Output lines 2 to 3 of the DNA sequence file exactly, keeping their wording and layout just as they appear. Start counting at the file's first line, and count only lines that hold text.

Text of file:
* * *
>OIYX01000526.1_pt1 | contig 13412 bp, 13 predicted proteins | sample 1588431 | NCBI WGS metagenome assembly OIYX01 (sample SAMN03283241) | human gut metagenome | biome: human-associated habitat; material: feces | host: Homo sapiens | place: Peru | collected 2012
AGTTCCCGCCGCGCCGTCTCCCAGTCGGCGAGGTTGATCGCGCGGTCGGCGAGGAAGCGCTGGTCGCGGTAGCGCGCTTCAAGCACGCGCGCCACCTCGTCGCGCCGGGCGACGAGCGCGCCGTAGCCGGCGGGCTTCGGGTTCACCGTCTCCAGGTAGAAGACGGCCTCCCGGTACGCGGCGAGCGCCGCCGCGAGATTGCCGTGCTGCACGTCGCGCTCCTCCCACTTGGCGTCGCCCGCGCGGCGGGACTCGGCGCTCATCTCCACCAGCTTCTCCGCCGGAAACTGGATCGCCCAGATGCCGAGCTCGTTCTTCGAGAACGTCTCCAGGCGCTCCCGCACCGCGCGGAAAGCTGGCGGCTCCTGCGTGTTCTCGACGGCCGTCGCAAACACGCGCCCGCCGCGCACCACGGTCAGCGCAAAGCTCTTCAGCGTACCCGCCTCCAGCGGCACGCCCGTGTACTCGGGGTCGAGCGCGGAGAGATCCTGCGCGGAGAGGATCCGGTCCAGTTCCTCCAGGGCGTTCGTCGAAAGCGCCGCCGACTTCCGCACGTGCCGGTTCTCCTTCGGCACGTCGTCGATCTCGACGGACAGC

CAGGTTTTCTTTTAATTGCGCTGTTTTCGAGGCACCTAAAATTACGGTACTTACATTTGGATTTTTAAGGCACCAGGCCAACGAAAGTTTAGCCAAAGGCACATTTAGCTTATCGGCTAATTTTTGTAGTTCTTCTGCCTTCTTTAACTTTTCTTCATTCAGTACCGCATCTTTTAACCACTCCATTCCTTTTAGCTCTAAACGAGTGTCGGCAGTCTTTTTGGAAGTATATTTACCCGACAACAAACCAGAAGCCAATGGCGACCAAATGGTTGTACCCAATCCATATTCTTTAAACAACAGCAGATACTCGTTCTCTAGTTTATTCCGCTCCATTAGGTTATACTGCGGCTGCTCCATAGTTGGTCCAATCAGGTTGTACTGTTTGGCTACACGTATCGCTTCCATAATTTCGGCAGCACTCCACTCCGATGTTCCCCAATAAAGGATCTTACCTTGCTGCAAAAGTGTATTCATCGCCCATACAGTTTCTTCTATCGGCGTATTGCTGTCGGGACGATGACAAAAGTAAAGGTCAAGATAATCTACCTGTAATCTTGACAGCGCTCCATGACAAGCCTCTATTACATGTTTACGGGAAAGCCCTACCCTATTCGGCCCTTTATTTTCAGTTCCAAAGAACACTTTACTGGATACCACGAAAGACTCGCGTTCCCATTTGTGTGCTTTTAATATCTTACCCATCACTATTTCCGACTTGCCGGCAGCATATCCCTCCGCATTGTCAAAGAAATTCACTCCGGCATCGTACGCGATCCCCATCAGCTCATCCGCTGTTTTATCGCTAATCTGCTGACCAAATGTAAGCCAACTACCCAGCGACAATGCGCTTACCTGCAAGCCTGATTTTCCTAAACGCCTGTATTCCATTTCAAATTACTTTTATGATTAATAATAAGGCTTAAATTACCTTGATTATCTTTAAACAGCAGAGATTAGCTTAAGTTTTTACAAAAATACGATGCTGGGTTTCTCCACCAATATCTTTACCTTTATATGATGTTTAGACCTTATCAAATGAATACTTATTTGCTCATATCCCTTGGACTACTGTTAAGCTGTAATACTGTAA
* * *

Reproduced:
AGTTCCCGCCGCGCCGTCTCCCAGTCGGCGAGGTTGATCGCGCGGTCGGCGAGGAAGCGCTGGTCGCGGTAGCGCGCTTCAAGCACGCGCGCCACCTCGTCGCGCCGGGCGACGAGCGCGCCGTAGCCGGCGGGCTTCGGGTTCACCGTCTCCAGGTAGAAGACGGCCTCCCGGTACGCGGCGAGCGCCGCCGCGAGATTGCCGTGCTGCACGTCGCGCTCCTCCCACTTGGCGTCGCCCGCGCGGCGGGACTCGGCGCTCATCTCCACCAGCTTCTCCGCCGGAAACTGGATCGCCCAGATGCCGAGCTCGTTCTTCGAGAACGTCTCCAGGCGCTCCCGCACCGCGCGGAAAGCTGGCGGCTCCTGCGTGTTCTCGACGGCCGTCGCAAACACGCGCCCGCCGCGCACCACGGTCAGCGCAAAGCTCTTCAGCGTACCCGCCTCCAGCGGCACGCCCGTGTACTCGGGGTCGAGCGCGGAGAGATCCTGCGCGGAGAGGATCCGGTCCAGTTCCTCCAGGGCGTTCGTCGAAAGCGCCGCCGACTTCCGCACGTGCCGGTTCTCCTTCGGCACGTCGTCGATCTCGACGGACAGC

CAGGTTTTCTTTTAATTGCGCTGTTTTCGAGGCACCTAAAATTACGGTACTTACATTTGGATTTTTAAGGCACCAGGCCAACGAAAGTTTAGCCAAAGGCACATTTAGCTTATCGGCTAATTTTTGTAGTTCTTCTGCCTTCTTTAACTTTTCTTCATTCAGTACCGCATCTTTTAACCACTCCATTCCTTTTAGCTCTAAACGAGTGTCGGCAGTCTTTTTGGAAGTATATTTACCCGACAACAAACCAGAAGCCAATGGCGACCAAATGGTTGTACCCAATCCATATTCTTTAAACAACAGCAGATACTCGTTCTCTAGTTTATTCCGCTCCATTAGGTTATACTGCGGCTGCTCCATAGTTGGTCCAATCAGGTTGTACTGTTTGGCTACACGTATCGCTTCCATAATTTCGGCAGCACTCCACTCCGATGTTCCCCAATAAAGGATCTTACCTTGCTGCAAAAGTGTATTCATCGCCCATACAGTTTCTTCTATCGGCGTATTGCTGTCGGGACGATGACAAAAGTAAAGGTCAAGATAATCTACCTGTAATCTTGACAGCGCTCCATGACAAGCCTCTATTACATGTTTACGGGAAAGCCCTACCCTATTCGGCCCTTTATTTTCAGTTCCAAAGAACACTTTACTGGATACCACGAAAGACTCGCGTTCCCATTTGTGTGCTTTTAATATCTTACCCATCACTATTTCCGACTTGCCGGCAGCATATCCCTCCGCATTGTCAAAGAAATTCACTCCGGCATCGTACGCGATCCCCATCAGCTCATCCGCTGTTTTATCGCTAATCTGCTGACCAAATGTAAGCCAACTACCCAGCGACAATGCGCTTACCTGCAAGCCTGATTTTCCTAAACGCCTGTATTCCATTTCAAATTACTTTTATGATTAATAATAAGGCTTAAATTACCTTGATTATCTTTAAACAGCAGAGATTAGCTTAAGTTTTTACAAAAATACGATGCTGGGTTTCTCCACCAATATCTTTACCTTTATATGATGTTTAGACCTTATCAAATGAATACTTATTTGCTCATATCCCTTGGACTACTGTTAAGCTGTAATACTGTAA